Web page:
Not just another a cappella article


This is a tough article for me to write. I’ve had this idea for such a long time, but the courage that’s needed to say what I’m about to say cannot be overlooked. I’ve stirred awake night after night over this, thoughts of what writing this article says about me playing on loop in my brain. But I knew that I could no longer keep quiet about this. So, I’m going to call myself out before anyone can– I am a superfan of a cappella on this campus and I am not ashamed. I do not use these words lightly. Chances are, if you’ve ever been to any a cappella concert, you’ve seen me there. Whether it be holding up a poster for my friends on stage, cheering a little too loudly to be considered proper audience etiquette, or dancing in the back, I’ve been there. I even beatboxed with CODA at Arts Marathon this semester. So yeah, I think I have the jurisdiction to take you on this journey that we’re all about to embark on, together. Here is my not-so-humble opinion of the ten best a cappella performances that my superfan eyes and ears have ever had the pleasure of witnessing:

10. “Teach Me How To Pray” by Spelles/ “Skyfall” by Adele (Chaimonics): Something about me: I love a mashup. But what do I love more? A mashup that I didn’t even know was a mashup because it’s so cohesive. The contrast between the raspy low notes of “Teach Me How To Pray” and the angelic high notes of “Skyfall” is perfect. The soloists compliment each other, and play off of each other with the stage presence being completely encapsulating to the entire audience.

9. “Long Train Runnin’” by The Doobie Brothers (Dynamics): Unfortunately, I’ve only been blessed to hear this song once so far. But mark my words, I will be in attendance at every single Dynamics performance in hopes to hear this again. The soloist commands this song and takes it by the reins and completely makes it her own, and it is simply dynamic.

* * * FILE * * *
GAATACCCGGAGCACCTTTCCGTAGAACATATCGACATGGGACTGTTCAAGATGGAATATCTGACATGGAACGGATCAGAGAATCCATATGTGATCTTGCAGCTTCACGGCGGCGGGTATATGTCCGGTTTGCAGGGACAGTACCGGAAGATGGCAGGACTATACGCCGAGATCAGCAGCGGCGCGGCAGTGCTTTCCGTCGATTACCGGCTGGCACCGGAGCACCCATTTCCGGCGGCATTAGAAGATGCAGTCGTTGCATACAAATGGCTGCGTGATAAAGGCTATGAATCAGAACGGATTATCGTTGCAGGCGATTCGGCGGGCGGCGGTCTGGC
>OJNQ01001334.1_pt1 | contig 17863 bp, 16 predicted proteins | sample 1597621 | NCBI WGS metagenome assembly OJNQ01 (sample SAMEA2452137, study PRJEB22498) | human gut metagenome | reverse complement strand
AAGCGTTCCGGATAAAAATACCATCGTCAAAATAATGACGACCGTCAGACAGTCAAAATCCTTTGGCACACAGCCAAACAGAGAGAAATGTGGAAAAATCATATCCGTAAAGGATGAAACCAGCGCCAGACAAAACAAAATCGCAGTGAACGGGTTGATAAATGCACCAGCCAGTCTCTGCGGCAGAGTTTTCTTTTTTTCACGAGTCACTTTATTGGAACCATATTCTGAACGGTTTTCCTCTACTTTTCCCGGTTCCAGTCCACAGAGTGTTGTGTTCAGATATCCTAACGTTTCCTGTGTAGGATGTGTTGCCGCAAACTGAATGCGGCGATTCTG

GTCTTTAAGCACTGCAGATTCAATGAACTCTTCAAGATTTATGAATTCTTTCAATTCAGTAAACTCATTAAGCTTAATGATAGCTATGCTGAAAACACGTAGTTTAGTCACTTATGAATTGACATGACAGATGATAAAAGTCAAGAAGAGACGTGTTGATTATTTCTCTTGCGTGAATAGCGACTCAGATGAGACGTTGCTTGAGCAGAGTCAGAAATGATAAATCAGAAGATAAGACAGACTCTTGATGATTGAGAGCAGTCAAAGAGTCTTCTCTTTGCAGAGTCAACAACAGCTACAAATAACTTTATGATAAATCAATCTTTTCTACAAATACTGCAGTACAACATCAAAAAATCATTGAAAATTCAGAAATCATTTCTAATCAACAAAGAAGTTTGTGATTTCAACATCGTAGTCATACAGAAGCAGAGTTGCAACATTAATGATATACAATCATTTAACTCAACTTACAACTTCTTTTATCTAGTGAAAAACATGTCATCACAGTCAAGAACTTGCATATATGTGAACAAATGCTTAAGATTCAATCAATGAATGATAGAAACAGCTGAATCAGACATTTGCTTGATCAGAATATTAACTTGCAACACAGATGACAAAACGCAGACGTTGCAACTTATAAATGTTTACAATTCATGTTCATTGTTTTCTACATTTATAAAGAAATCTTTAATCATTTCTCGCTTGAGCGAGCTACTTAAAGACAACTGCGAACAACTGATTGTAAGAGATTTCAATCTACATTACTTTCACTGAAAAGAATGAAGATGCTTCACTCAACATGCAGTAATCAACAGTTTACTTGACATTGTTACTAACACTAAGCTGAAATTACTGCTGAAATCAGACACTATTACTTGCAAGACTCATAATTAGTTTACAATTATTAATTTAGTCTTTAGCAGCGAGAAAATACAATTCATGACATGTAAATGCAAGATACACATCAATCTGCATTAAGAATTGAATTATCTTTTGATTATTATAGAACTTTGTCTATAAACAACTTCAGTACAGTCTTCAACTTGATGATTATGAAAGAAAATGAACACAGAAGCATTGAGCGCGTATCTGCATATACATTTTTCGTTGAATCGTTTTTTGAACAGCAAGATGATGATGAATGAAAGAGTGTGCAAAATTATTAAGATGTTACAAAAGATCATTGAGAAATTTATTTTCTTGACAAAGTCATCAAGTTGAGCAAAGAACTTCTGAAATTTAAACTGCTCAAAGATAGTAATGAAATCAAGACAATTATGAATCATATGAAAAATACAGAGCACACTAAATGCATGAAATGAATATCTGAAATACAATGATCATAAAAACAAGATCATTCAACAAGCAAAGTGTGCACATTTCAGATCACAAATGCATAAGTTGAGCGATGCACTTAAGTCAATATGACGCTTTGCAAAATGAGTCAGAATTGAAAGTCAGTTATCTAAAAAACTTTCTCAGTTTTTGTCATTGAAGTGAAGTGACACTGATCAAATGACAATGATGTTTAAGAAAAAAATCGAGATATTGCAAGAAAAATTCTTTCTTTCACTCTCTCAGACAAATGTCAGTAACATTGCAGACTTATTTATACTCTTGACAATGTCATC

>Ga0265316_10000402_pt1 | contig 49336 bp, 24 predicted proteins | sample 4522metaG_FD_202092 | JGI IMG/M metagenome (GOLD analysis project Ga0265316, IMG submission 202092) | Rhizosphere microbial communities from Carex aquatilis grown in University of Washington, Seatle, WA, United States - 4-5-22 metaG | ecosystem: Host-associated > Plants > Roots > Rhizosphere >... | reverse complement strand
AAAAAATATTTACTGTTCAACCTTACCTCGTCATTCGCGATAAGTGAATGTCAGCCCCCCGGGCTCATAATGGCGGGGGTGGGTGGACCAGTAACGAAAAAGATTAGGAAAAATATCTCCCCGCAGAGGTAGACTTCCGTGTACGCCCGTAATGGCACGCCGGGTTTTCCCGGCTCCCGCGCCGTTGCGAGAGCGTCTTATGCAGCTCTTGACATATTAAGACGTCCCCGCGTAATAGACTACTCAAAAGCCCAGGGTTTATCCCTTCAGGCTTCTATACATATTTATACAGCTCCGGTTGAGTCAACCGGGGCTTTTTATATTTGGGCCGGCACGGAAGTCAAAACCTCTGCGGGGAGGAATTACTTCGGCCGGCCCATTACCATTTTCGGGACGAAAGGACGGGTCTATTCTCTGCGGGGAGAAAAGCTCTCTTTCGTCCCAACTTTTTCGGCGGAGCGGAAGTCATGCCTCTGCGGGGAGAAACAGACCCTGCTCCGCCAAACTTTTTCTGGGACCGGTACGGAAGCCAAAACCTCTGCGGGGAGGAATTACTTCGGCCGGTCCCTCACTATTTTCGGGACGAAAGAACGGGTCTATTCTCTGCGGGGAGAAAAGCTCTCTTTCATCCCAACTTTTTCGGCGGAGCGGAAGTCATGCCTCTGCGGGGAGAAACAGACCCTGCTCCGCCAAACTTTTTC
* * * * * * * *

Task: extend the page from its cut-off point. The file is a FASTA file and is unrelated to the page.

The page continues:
8. “Thank You” by Boyz II Men (InAcchord): Nothing brings me more joy than seeing a full a cappella group arm in arm, singing together, and WITH a full-blown beatboxing solo. Are you kidding me? What could be better than this? Oh, only the fact that it’s their alumni song. When InAcchord calls up their alumni, they’re always accepted with open arms, and my heart becomes full. Embracing one another, singing in unison as the song ends, that’s what a cappella should be about.

7. “Valerie” by The Zutons (Chaimonics): If I need some extra serotonin pulsing through my veins, please someone give me a recording of this performance in an IV. When I picture watching this, I see it as approximately 70 degrees and sunny, with a slight breeze in Parents Plaza, and everyone is having a fantastic time. It’s a fan favorite for a reason. You can see it from the smiles across the audience members, and you can see it from the smiles across the Chais on stage. It gets knocked out of the park every single time it’s performed, and I will never get tired of hearing it. 

6. “Bust Your Windows” by Jazmine Sullivan (InAcchord): Listening to this performance makes me want to throw a chair at the wall and scream, in a good way. I can feel the anger, I can feel the chaos. I’ve seen people with their mouths agape during the entirety of this song (me included). The pure, unfiltered heart and soul seem to stay both in the building and in my ears long after the song is over.